MORE THAN OK, GOOGLE

Lenovo’s new smart display is what Amazon’s should have been

Lenovo’s new Smart Display.
Lenovo’s new Smart Display.
Image: Lenovo
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Since the Amazon Echo first became a sleeper hit in 2014, Google has fought its way to 30% of the US smart-speaker market on the strength of its Home and Home Mini. But Amazon continues to lead, last year debuting the Echo Show and Echo Spot, both of which feature display information beyond what Alexa tells you. (If you ask about the weather, for example, Alexa will tell you the day’s forecast, while the screen shows the forecast for the whole week.)

Google hasn’t made anything like it—and now it might not need to. On July 27, Lenovo will release the Smart Display, a cross between a smart speaker and a tablet that runs on Android Things, a version of Google’s mobile operating system designed specifically for smart devices. I spent the past week with a Smart Display, and found it a useful addition to my daily life—far more so than an Echo Show.

Lenovo’s new device, which the Chinese tech company first showed off in January at the CES trade show in Las Vegas, is comprehensive, easy to use, and a joy to look at. The Smart Display’s… display doesn’t feel like something that needs to be hidden away in a corner. It doesn’t look like an air freshener (like Google’s) or a TV from the 1980s (like the Echo Show), but instead seems specifically designed for a kitchen island or living-room side table. The display comes in two sizes, 8-inch and 10-inch, with the larger model featuring a rather pleasant-looking bamboo back.

The 10-inch model’s fetching bamboo back.
The 10-inch model’s fetching bamboo back.
Image: Lenovo

Unlike the Echo Show, the Smart Display’s interface feels familiar and intuitive. You say “OK Google” or “Hey Google” to activate the built-in digital assistant, and it can pull up just about any piece of information in Google’s vast library of knowledge. The Smart Display can also answer follow-up questions: If you ask it what today’s weather is, follow up by just saying, “What about tomorrow?” The display can also set timers, play music (on a decently loud built-in set of speakers), and control smart-home devices.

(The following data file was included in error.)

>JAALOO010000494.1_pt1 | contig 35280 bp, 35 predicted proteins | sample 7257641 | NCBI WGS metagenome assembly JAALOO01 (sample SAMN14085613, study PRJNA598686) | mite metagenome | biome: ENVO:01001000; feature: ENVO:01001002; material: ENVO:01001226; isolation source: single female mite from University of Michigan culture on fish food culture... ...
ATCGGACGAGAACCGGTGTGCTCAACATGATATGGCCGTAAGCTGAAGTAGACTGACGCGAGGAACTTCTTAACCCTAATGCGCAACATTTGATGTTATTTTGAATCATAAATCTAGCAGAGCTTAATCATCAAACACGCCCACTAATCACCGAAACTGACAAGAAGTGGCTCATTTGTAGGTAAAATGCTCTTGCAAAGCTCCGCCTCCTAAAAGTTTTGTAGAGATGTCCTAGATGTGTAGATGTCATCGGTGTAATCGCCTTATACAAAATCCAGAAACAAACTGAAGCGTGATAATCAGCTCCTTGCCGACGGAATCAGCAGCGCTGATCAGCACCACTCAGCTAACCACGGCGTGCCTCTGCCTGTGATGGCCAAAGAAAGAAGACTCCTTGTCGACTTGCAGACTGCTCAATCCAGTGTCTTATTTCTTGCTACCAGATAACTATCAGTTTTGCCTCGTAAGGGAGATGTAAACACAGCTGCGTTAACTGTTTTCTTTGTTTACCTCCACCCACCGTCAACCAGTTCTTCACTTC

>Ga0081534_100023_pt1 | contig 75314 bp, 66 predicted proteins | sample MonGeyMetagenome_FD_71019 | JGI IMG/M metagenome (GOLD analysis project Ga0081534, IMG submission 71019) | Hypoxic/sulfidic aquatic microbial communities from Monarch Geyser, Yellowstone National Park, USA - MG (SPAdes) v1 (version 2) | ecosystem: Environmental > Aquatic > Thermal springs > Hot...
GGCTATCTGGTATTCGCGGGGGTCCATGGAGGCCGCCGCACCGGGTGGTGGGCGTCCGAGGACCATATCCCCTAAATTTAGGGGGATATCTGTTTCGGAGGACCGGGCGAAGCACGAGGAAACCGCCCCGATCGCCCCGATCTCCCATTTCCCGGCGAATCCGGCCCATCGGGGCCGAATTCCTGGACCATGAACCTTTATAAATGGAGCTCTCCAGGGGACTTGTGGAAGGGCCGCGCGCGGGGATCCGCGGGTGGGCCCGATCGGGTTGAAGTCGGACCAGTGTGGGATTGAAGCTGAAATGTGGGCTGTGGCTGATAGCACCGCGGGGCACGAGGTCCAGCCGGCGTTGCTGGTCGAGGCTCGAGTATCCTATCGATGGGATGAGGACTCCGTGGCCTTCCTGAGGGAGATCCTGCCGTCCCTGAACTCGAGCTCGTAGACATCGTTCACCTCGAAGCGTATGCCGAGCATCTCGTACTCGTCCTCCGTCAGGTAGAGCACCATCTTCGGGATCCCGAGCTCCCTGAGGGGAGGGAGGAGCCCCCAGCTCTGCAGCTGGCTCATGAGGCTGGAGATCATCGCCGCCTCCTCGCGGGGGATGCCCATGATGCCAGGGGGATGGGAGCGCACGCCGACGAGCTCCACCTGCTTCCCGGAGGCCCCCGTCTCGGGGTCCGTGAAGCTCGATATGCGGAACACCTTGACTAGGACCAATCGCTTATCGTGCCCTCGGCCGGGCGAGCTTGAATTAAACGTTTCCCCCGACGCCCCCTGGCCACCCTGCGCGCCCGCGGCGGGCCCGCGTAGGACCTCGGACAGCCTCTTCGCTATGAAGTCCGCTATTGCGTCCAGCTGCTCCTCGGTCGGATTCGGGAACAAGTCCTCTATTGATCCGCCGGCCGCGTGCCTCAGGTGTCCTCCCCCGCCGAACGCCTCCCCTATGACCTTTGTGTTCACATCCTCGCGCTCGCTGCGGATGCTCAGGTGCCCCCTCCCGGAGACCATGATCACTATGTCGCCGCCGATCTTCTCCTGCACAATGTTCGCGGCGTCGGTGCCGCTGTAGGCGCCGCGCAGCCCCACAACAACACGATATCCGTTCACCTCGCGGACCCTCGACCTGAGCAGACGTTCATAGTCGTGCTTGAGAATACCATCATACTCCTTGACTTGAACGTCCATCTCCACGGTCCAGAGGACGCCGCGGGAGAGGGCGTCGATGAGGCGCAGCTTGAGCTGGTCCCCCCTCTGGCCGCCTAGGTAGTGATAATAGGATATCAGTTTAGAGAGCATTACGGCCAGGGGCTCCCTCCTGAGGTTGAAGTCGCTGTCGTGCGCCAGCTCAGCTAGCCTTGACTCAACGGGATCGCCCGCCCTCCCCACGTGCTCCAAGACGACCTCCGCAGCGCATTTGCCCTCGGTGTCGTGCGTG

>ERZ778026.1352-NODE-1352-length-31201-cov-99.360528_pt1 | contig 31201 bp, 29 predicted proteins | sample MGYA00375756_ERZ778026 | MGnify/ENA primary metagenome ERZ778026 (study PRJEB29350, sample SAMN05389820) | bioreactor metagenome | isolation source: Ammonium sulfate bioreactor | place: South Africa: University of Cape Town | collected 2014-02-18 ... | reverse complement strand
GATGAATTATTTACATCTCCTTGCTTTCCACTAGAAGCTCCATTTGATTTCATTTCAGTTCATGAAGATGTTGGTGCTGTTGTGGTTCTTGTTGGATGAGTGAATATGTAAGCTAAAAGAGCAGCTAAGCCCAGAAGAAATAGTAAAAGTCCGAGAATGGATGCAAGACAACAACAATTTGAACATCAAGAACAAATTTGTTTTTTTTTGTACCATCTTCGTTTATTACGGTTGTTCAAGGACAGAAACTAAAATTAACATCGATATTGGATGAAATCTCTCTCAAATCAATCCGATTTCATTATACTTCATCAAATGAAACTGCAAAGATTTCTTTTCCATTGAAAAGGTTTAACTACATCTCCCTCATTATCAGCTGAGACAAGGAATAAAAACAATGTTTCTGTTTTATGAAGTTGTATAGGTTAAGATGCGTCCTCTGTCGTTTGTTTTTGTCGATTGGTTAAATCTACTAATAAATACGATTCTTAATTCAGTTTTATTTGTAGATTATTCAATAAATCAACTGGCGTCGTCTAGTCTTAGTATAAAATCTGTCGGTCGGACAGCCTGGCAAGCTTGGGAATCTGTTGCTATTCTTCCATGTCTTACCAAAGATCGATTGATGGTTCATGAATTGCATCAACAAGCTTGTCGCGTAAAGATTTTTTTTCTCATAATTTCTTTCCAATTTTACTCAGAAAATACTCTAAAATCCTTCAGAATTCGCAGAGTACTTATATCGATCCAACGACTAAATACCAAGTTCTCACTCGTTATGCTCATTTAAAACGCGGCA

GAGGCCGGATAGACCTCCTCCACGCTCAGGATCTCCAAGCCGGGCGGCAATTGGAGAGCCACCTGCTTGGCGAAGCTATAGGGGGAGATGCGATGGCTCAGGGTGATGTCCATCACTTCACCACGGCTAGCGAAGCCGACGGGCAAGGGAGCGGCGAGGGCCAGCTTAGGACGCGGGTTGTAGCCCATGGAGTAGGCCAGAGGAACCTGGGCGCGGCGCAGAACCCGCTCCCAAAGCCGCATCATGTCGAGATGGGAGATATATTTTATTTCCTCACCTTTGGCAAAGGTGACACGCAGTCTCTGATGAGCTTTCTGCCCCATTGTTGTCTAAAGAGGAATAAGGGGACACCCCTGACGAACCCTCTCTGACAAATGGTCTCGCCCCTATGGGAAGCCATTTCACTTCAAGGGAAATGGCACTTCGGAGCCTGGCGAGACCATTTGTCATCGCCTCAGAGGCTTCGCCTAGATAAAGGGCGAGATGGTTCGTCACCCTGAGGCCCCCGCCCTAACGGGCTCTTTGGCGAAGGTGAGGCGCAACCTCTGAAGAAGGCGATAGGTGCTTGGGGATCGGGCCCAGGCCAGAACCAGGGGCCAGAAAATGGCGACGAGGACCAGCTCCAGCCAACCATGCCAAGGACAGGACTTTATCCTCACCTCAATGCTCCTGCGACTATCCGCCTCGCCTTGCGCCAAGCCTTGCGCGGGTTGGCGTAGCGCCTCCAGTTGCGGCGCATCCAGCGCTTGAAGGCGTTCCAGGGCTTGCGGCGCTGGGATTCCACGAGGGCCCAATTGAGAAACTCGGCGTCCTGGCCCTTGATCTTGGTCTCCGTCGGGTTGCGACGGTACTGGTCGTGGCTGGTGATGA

But what really sets the display apart is its touch interface, backed up by Google’s services. You can say, “Hey Google, play Chance the Rapper,” and it’ll start playing his latest songs from YouTube. You can then tap on the screen, flick up to see what other songs are queued up on YouTube, and tap another. Similarly, when you ask Google questions, you can usually tap onto the screen to learn more about the topic you’ve asked about.

To be fair, for its Echo devices Amazon had to build something from scratch, whereas Lenovo incorporated a Google operating system that has evolved out of a decade of work. In this case, it’s a notable advantage: Google’s breadth of knowledge and tie-ins set the device apart. You can get step-by-step cooking recipes, replete with videos from YouTube; make voice calls with anyone who has Google’s Duo messaging app installed on an Android device; pull in photos from Google Photos; and connect a Google calendar. There’s also music, news, and podcasts from a range of sources, including YouTube Music, Spotify, Pandora, CBS, CNBC, and TuneIn.

The assistant also has pre-programmed routines that (who?) I liked engaging. I can say “Good morning,” and the device will tell me the day’s weather and how my commute is looking, followed by a short video on the top headlines from Reuters. It has a similar “Good night” routine that plays nighttime sounds, like crickets chirping; it was kind of cute once, but I eventually told it to stop.

The display also has another advantage over other smart devices on the market: It’s not actively trying to spy on you, as far as I can tell. There’s a physical shutter over the camera that you can open and close when you want to use it, so you can rest easy knowing no one could possibly be hacking the device to see you getting changed or dancing to something embarrassing. The microphone also has a mute button.

Lenovo’s Smart Display is a great example of the Android win-win: Manufacturers can piggyback on Google’s consumer-friendly software and focus on building their own hardware, while consumers get innovative new devices powered by software and apps they already know and enjoy. At $200 for the 8-inch version and $250 for the 10-inch model, Lenovo’s device is also competitively priced against Amazon’s. While Google may release its own answer to the Echo Show at some point, the Smart Display shows that, to win the smart-home race, it doesn’t really have to.